The New Wave of Restaurants

Pop-ups are aplenty, and we're better off for it.

Around late April or early May, ideas began to stir. It had been over a month since much of the restaurant industry’s workforce was furloughed and sent home. There was no clear timeline for reopening. And so, stimulated by a need for funds, a desire to get back to feeding people, the opportunity to create something more personal, or all of the above, cooks and pastry chefs and bakers and bartenders started whipping stuff up at home and selling it online. Bread was perfected in home ovens, meal kits were assembled from tiny kitchens, freezers overflowed with cookie dough. Word spread on Instagram, payment was accepted via Venmo, and pre-orders were placed to be later delivered on bike or by car to addresses around the city, the maker and the customer meeting for a moment of masked exchange, or not at all, in favor of a contactless drop-off.

I wrote about this trend for Eater back in June, and it’s one that’s continuing to play out. In NYC, recent additions to the roster include Pecking House—hot chili fried chicken with a waitlist by a former Eleven Madison Park sous chef—and Dacha, where chefs Trina and Jessica Quinn offer pelmeni and pastry for pick up from their Bed-Stuy apartment.

A post shared by DACHA! (@dacha_1946)

As summer settled in and cities started to re-open, outdoor dining became a lifeline for restaurants. Some industry workers were rehired, others found new gigs. Diners and imbibers were back in the streets, eating and drinking and socializing. That’s when the pop-up scene started to really take off. For starters, there still weren’t enough jobs to come back to, but also, certain people weren’t interested in returning to a long-broken industry, nevertheless in the midst of an ongoing pandemic. Instead, they broke out on their own—often pairing up with a partner or friends—to serve Filipinx foods and sourdough bagels, roving from bar to bar, or taking up residence in friends’ restaurants. This was also a time of social unrest, in which record numbers of protestors marched across bridges and down avenues in support of the Black Lives Matter movement. The overlap is no coincidence; it was a moment of empowerment for restaurant folks, too, who were motivated to use their talents to give back, and to demand better. Many of these pop-ups not only launched as fundraisers but have built activism into their models. Ha’s Dac Biet, the Vietnamese street food pop-up I wrote about for TASTE, is of this mold.

I went to LA for a few weeks in August, where I encountered the most eye-opening pop-up yet. After stumbling upon Side Pie on Instagram, I put in an order for that weekend: two pizzas, each baked in a home-built wood-fired oven in Kevin Hockin’s Altadena backyard, and a slab of Sasha Piligian’s lemon meringue pie. We pulled up to his curb, texted the number provided in my receipt, and received a prompt reply that the pies would be out momentarily. Suddenly they appeared from a slot carved into Hockin’s fence underneath a sign that read “PIZZA PICKUP.” It was a glorious pandemic-era restaurant experience and one that ultimately led me to write about the new wave of pop-ups proliferating across the country, and what they’re all about—published this past Thursday in Bon Appétit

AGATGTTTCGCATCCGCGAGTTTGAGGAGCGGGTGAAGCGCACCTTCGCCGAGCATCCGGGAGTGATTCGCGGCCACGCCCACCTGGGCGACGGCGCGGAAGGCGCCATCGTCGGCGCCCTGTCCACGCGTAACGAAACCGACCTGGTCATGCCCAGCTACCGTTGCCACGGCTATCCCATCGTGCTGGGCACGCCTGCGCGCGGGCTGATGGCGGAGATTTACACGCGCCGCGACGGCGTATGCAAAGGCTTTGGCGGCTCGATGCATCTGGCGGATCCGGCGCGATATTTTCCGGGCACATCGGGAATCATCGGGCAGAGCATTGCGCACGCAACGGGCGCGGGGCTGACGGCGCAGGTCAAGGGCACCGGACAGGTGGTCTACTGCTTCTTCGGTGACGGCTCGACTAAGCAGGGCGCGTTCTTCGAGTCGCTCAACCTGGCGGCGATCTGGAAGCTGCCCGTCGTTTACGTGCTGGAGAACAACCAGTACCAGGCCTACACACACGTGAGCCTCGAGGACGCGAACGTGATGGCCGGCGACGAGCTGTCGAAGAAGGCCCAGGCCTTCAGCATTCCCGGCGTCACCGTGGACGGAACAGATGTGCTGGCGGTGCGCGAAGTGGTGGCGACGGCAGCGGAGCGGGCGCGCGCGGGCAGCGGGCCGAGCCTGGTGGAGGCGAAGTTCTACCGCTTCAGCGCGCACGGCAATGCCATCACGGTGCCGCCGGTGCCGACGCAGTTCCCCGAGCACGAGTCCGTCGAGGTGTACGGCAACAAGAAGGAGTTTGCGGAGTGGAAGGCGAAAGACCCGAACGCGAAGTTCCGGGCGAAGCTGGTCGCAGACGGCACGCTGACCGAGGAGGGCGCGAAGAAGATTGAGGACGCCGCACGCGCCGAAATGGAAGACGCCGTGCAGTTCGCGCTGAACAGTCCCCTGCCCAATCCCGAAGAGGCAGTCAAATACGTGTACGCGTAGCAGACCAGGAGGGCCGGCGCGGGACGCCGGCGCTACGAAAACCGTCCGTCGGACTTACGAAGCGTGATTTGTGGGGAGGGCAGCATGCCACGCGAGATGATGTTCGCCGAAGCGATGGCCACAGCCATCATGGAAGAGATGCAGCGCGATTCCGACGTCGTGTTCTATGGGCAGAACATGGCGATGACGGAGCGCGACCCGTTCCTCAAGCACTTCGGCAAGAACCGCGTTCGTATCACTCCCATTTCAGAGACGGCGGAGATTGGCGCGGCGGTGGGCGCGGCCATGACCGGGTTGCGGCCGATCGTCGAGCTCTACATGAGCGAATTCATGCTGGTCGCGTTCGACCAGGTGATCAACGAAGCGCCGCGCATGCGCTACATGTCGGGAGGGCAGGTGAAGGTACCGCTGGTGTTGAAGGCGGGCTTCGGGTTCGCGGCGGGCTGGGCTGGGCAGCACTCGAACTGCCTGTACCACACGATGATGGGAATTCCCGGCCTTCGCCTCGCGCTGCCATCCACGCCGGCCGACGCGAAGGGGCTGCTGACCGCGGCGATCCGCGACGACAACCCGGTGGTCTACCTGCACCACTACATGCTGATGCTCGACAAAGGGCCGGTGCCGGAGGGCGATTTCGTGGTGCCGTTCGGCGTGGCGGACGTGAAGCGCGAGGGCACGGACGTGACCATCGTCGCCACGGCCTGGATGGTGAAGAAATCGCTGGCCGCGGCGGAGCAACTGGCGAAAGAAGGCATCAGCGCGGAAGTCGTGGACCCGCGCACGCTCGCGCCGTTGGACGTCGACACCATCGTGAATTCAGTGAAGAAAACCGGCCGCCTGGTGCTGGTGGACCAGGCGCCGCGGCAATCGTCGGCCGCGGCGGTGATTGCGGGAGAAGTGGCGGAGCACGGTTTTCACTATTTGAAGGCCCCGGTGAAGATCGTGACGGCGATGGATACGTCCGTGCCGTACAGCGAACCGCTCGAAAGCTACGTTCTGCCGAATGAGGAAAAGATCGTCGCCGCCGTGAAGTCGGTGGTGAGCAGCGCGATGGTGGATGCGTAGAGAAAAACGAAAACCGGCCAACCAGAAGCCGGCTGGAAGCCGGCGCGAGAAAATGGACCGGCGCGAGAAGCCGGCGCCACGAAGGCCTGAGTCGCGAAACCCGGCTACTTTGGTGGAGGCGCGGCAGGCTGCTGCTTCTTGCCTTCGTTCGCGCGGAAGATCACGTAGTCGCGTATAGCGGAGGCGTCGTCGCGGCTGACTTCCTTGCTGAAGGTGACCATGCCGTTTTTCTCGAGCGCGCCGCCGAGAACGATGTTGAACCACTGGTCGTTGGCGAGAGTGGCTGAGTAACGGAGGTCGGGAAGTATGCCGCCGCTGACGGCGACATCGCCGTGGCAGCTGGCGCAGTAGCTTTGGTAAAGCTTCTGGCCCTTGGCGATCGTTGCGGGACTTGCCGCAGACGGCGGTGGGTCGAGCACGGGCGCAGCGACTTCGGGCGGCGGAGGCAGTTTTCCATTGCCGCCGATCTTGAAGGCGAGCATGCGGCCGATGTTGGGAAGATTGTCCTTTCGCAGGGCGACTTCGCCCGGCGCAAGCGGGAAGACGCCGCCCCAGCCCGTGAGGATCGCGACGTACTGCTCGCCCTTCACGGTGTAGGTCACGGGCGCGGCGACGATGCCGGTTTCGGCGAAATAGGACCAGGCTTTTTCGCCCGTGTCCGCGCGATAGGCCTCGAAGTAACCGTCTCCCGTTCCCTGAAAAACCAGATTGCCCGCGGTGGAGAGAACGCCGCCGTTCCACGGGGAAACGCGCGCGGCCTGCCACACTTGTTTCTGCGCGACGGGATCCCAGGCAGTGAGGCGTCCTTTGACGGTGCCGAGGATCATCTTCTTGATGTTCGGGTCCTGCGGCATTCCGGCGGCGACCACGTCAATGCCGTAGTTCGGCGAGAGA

What counts as a restaurant experience? It’s a question that’s forever up for debate, and yet any answer was simpler in the Before Times. Perhaps it includes take-out and delivery, maybe not. I believe that any culinary experience crafted by skilled cooks and imbued with hospitality should be considered in restaurant terms. And that’s especially true today; in a world where a wonderful variety of dining options is being powered by those who were flung from traditional restaurants the moment Covid hit.

I love dining out and I miss it dearly, but if the pandemic has taught me anything about restaurants and those who power them, it’s that they don’t need to be confined to a dining room and a kitchen. Even when this all comes to an end, I’d like to see a paved way—i.e., old laws loosened and new ones enacted—for this medley of models to carry onwards. While some of these pop-ups will secure leases down the line, a sustainable and compelling future of restaurants cannot be defined by brick-and-mortars as the be-all and end-all. Instead, a revitalized industry should grant workers expanded career paths and work-life flexibility while offering diners a more diverse array of experiences. This is the new wave of restaurants. If you’ve yet to dig in, what are you waiting for?


  1. Make: Skye McAlpine’s Pasta chi Vruocculi Arriminati—linguini with cauliflower, saffron, raisins, pine nuts, anchovies, & bread crumbs (Bottom right)

  2. Bake: these wildly flavorful Buckwheat & Cardamom Brownies courtesy of the Toronto-based bakers behind Evelyn’s Crackers (Bottom right)

  3. Assemble: this “sophisticated stoner snack” crafted by Carla Perez-Gallardo of Lil’ Deb’s Oasis (Top left)

  4. Outdoor dining: Dimes’ Power Bowl on their Canal Street patio (Top right)

  5. Delivery: Souen’s Veggie Curry Plate with Maze Rice (popular to contrary belief, the East Village location remains open!)


Some other great pop-up pieces…

Plus, an insightful interview with Kin Khao’s Pim Techamuanvivit:



  • 🎧 — “Beyond the Wheat” on Point of Origin, an episode about the whitewashing of wheat and the emergence of the whole grain revival

  • 🎬 — Stanley Tucci’s Big Night (1996), in my opinion, the best restaurant movie ever made. Please hit me up with other contenders!


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